Tuesday, 17 July 2012

Roses grow on you

As the late, great, gardening guru Christopher Lloyd once wrote, the best way to fill your garden with plants is to 'find out what grows well for you and grow lots of it'.  Well, it's taken a good few years of trial and error in the heavy clay soil of my south-east London back garden to find out that in June and July what grows best for me is -  roses.

Ironically, it was Lloyd himself who controversially dug up his late mother's rose garden at Great Dixter, to plant an exotic garden full of sizzling, sun loving annuals and tender perennials.  If only I could have done the same!  Roses don't mind my clay soil which, although back breaking to dig, can be rich in nutrients. But that's not all I have to contend with.  My back garden is also North-facing, shady and, in most summers, very, very dry.  The north facing aspect came with plot and there's nothing can change that; it means there's sun only from February to October.  The shade is partially self inflicted - I would have a fig tree.  Ripe figs for breakfast is my idea of earthly paradise.  The drought is a combination of summer hose-pipe bans and the next-door-but-one neighbour's pestilential Eucalyptus tree.  These notoriously thirsty antipodean thugs were planted in Botswana to clear a swamp and now they've got a desert!  I rejoice that anything at all will grow but have had to accept that sun-lovers would soon begin to sulk and tender exotics wouldn't stand having their feet in sodden, wet, winter clay. So, I've learnt to love roses.  If they're not your cuppa tea look away now!

Here's a chocolate box selection of some the different varieties I've found will tolerate those most difficult of  conditions: dry, partial shade.
From top left to right: Madame Legras de St Germain (Alba shrub), Albertine (rambler), Maiden's Blush (Alba shrub), Tuscany Superb (Gallica shrub), Charles de Mills (Gallica shrub), New Dawn (climber), Constance Spry (climber), Paul's Scarlet (climber), Climbing Lady Hillingdon, Zephyrine Drouhin (climber), Iceberg (climbing).

I've been pretty lucky with my selection - chosen for a combination of scent, colour, flower-form, habit and, in some cases, just the name itself and they've all done well.  With over fifty metres of fence to cover several of them are climbing varieties.

Here's Rosa Albertine, a vigorous rambler, with a shade tolerant clematis 'Etoile Violette' growing through it.   It's on a west facing fence so gets the most of the afternoon sun but I like it best when, as here, it filters the morning light.

I particularly love it's darker buds which remind me of ripening strawberries. 

A less vigorous but equally reliable climber is Rosa 'New Dawn' which was developed after the Second World War and named in the spirit of hope and regeneration.  With its soft colouring and gentle, fruity perfume it will happily grow in partial shade - and even flowers its heart out under my fig tree.

This eponymous beauty - a tall, arching climber, was named for the grande-dame of 1950s flower arranging Constance Spry.  The large, fully-cupped blooms remind me of vintage furnishing fabrics - over-stuffed sofas and comfy armchairs.  It has an oddly pungent spicy scent - more ointment than perfume - like something my grandmother would have rubbed on a bruised knee.  It too is happy in partial shade, the flowers lasting longer than in full sun.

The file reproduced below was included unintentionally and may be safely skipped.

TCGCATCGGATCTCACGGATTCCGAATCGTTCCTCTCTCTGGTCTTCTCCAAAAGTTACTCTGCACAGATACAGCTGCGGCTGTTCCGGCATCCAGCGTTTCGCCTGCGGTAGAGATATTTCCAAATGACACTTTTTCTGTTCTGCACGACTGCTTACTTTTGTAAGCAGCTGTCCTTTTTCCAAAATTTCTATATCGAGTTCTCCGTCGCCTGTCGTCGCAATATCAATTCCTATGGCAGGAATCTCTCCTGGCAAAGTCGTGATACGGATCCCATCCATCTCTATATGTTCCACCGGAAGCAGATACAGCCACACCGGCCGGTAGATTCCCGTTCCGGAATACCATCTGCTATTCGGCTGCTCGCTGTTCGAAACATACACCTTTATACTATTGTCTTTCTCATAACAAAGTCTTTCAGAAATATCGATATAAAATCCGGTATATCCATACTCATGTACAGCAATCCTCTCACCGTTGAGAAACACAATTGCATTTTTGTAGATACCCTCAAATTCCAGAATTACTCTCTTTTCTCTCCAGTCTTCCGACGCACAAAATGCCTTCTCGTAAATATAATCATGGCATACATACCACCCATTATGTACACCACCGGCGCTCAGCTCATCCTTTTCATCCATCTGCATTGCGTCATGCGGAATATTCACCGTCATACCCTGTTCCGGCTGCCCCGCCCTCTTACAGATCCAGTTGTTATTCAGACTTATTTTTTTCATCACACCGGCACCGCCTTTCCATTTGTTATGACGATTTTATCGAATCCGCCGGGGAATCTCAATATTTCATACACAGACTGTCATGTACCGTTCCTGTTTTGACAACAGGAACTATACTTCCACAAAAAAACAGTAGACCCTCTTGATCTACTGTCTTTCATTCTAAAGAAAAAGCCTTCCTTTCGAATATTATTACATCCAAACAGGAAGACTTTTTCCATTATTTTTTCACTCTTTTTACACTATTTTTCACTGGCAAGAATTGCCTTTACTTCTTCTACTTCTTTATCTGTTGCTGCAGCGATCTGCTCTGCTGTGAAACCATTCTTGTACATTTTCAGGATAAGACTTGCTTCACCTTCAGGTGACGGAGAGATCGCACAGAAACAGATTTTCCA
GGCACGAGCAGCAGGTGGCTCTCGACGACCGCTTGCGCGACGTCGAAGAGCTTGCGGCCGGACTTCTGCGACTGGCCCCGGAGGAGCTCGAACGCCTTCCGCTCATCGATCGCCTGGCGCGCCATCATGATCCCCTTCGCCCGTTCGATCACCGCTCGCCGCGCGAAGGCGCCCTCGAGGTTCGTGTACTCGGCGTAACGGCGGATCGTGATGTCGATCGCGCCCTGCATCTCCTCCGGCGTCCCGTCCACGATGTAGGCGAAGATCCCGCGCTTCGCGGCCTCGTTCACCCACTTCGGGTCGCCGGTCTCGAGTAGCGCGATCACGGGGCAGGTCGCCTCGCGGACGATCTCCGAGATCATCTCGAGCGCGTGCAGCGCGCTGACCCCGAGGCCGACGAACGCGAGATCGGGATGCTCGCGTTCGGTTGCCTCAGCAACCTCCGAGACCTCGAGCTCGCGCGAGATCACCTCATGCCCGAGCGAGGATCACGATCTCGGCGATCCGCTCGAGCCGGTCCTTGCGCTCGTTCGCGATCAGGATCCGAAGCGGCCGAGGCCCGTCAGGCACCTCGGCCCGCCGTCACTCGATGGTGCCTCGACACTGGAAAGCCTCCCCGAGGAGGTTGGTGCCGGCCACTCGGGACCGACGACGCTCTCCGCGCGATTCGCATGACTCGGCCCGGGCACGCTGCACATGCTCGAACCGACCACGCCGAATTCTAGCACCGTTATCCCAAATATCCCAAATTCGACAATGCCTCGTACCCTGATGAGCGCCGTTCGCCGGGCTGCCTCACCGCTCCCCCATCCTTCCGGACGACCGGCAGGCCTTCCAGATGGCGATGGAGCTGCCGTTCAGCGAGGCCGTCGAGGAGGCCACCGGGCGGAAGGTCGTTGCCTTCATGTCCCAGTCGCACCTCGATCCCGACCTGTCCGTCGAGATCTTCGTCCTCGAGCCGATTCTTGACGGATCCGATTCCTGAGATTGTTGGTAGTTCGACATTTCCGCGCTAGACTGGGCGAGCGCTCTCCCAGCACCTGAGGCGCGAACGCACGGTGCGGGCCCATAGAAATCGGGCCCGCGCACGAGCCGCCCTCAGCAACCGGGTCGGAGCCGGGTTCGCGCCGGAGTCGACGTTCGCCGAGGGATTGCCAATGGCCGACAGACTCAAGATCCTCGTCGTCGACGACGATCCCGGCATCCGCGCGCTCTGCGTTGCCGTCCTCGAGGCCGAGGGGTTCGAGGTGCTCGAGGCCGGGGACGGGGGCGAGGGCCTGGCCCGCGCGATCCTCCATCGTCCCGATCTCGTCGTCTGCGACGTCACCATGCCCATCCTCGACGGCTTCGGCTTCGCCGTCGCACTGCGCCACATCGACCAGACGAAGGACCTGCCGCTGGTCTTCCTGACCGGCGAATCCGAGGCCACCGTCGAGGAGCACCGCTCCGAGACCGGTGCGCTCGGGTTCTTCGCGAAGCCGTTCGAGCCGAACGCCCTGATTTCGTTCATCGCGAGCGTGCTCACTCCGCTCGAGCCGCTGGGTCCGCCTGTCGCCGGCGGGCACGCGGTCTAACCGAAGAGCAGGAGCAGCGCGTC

As a Yorkshire lass I had to have a white rose and although this climbing version of the old favourite floribunda Rosa 'Iceberg' is not the traditional white rose of York (Rosa Alba Semiplena) I would choose it every time for its generosity of flowering which often goes on well into December when there's no sun at all in the garden.

Now for the shrub roses.  I chose this Gallica, Rosa 'Charles de Mills', for its decadent look of crumpled silk and its swooning old rose perfume - perfect for pot pourri or rose petal jam (all roses are edible but cut off the slightly bitter white bit at the base of each petal first).  Gallicas are some of the oldest roses and are noted for their tolerance of drier, poorer soils. Albas, such as Maiden's Blush and Madame Legras de St Germain won't mind partial shade.  Old-fashioned shrub roses aren't fussy as to pruning like some of the modern hybrids so they're easy-going for a beginner or a lazy gardener.  They're also more resistent to pests and diseases than the modern hybrids so you can put away the chemical sprays and go organic. 

Here's Charles de Mills with the shell pink alba Rosa 'Maiden's Blush' on either side of a narrow path.  Maiden's Blush has other less demure names too which might just have made a shy maiden blush once upon a time: Cuisse De Nymphe (nymph's thighs) and La Seduisante (the seductress).  It smells sublime - unlike the onion-scented alliums planted underneath to deter greenfly.  Swings and roundabouts!

Rosa 'Tuscany Superb, another Gallica,' isn't the most highly scented of the old roses but what it lacks on the nose it makes up for on the eye with its darkly sensuous colouring.

Well, now for the basketry.  If you're traipsing out of a mid-summer's morning to gather rose-buds you'll need a rose gatherer to put them in.  Here's one, based on a Catalan platter, made earlier for 'Practical Basketry Techniques' from two colourful varieties of willow.  Its wide, flat base and high, rounded handle is perfect for carrying roses without crushing them.

Platter by Stella Harding and Shane Waltener for 'Practical Basketry Techniques'

It would make a lovely old-fashioned table setting for a summer garden party too.  Not sure though what the redoubtable Constance Spry would have made of my attempts at flower arranging!